Tips to keep your child safe through adulthood - Baltimore Post-ExaminerBaltimore Post-Examiner

Tips to keep your child safe through adulthood

With all the horror stories we hear about child sexual abuse and abductions, it may help to take a breather but also sit up with caution. The high-profile sex abuse cases are extremely rare, and stranger danger has proven to be more myth than fact. In my time working with a state-wide sex offender program and those with child pornography and solicitation offenses, I’d like to offer some candid advice I hope helps parents.

Where the Danger Lies

You’ve all heard it by now. Those close to children abuse them. Larry Nassar had open access to many girls that were separated from their parents. He was in a national, trusted position. He could abuse a child under the watchful eyes of parents. Though this case is one of the worst serial abuse cases in U.S. history, one thing rings true. There are no monsters. If we think so, then we think we can spot them. Though this case is rare, one thing that is a common thread in abuse cases. The doctor was close to the athletes and the coaches. He took advantage of that. It would be next to impossible for most parents to know.

People are not good at judging character, but they think they are. According to Anna Salter in her book Predators, a psychologist that worked years in prison, an FBI agent is as good at telling a lie as a coin toss. This is the real danger. Often places of faith, education, or those in our community that appear “normal” (married with kids, the Church event, the big playground in back) are places where offenses most likely occur.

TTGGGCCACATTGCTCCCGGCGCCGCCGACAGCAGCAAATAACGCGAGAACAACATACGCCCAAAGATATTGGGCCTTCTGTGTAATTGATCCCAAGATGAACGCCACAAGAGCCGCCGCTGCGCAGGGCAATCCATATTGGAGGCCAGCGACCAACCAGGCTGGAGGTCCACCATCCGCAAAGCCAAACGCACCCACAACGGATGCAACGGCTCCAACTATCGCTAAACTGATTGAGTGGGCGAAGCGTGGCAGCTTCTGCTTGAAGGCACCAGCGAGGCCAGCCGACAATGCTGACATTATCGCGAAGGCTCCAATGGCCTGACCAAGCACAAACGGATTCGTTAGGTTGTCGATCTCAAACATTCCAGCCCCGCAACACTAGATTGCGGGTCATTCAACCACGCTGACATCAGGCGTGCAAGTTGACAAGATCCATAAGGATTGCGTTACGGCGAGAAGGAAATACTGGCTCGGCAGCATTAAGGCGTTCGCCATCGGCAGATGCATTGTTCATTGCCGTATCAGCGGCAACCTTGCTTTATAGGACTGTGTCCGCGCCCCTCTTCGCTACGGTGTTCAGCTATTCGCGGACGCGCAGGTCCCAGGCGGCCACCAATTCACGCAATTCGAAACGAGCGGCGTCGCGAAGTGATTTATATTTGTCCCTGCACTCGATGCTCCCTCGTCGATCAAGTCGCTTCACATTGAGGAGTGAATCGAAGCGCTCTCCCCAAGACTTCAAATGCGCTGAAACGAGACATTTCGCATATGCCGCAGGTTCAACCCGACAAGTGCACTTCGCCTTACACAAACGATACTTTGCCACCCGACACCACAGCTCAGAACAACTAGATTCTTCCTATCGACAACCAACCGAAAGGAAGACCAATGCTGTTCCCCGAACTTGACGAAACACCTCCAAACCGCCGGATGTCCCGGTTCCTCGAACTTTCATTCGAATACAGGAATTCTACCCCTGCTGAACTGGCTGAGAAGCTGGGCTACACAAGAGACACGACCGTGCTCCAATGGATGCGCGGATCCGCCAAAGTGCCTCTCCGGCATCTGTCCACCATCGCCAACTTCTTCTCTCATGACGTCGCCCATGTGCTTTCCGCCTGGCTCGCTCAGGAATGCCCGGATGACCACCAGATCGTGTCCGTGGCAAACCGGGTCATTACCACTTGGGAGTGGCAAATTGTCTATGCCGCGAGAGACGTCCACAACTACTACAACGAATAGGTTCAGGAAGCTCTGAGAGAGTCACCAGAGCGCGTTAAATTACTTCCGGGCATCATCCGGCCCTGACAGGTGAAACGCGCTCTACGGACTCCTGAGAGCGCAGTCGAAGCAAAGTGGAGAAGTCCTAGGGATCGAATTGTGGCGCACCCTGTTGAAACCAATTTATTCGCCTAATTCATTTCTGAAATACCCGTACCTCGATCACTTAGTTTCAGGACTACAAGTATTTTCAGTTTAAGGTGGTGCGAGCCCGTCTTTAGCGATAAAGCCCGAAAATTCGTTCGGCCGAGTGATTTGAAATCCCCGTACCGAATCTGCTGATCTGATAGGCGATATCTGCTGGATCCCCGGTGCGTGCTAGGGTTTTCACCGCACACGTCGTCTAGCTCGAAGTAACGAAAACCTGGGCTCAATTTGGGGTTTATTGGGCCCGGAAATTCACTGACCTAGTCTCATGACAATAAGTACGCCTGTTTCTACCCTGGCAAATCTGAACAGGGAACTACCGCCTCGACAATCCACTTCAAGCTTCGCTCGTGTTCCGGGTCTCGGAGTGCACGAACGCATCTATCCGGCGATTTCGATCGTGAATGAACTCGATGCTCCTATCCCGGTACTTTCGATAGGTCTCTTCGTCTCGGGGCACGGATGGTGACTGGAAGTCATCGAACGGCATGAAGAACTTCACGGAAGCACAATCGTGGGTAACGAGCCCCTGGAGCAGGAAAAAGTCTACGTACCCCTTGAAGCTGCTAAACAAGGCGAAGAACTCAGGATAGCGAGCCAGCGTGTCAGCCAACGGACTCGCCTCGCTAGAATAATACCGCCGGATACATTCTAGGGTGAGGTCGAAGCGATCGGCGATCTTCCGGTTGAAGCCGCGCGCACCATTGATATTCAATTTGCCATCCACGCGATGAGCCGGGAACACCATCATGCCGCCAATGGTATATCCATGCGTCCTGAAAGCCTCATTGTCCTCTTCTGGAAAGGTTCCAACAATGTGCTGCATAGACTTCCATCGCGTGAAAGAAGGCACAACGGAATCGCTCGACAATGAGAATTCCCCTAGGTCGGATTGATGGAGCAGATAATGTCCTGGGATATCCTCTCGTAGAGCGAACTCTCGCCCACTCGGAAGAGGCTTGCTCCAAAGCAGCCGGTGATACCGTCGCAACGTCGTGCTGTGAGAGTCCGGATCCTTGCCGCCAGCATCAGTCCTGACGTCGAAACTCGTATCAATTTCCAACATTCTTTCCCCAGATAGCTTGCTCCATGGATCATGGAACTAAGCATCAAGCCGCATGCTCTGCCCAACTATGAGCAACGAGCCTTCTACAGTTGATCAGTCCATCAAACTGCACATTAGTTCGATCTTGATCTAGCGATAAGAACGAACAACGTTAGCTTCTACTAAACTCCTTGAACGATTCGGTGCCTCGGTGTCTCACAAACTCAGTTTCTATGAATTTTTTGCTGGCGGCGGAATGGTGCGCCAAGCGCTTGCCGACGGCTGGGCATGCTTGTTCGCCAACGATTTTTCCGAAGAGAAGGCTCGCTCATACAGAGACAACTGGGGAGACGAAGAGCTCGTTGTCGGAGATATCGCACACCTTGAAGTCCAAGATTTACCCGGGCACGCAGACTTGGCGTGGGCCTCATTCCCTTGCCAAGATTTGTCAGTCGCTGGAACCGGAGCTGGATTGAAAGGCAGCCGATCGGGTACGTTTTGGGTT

Not all abusers are like Nassar. In fact, few are, but men and women abuse because they have access to kids. Most of the time this has less to do with sexual attraction and more to do with power, control and convenience. There is enough attraction, but people can have primary and secondary attractions. Sometimes attraction has nothing to do with it because attraction does not always equal abuse. A few may have high sex drives, but as I learned through sex offender treatment, men’s sexual patterns, including those that offend, are not consistent and can change through time.

But how can we go through life not trusting our family, neighbors, teachers and coaches?

Don’t Shut Down Communication

The first thing to practice is open communication. The problem with being an authority figure is that such can intimidate kids. I think we really have to break the sex conversation taboo with our kids. The more our kids know, the better. It’s empowerment. Use real words not play words for their body parts. Using euphemisms can backfire. A penis is a penis, and so is a vagina. There should be no shame attached to these words. Often, one abusing uses code words for body parts or “playtime.” I suggest the books by Robie H. Harris and Michael Emberley starting with ages 7 and up. Reading the book together when our kids show interest is a great way to open up communication about sexuality and limit the shame or embarrassment, even fear, they may feel if parents assume such is off-limits. Such is not off-limits to those abusing a child. If healthy sexuality is an open topic in your household, it’s more likely the child will tell you if something is wrong.

Single parents beware, and dad and mom be cautious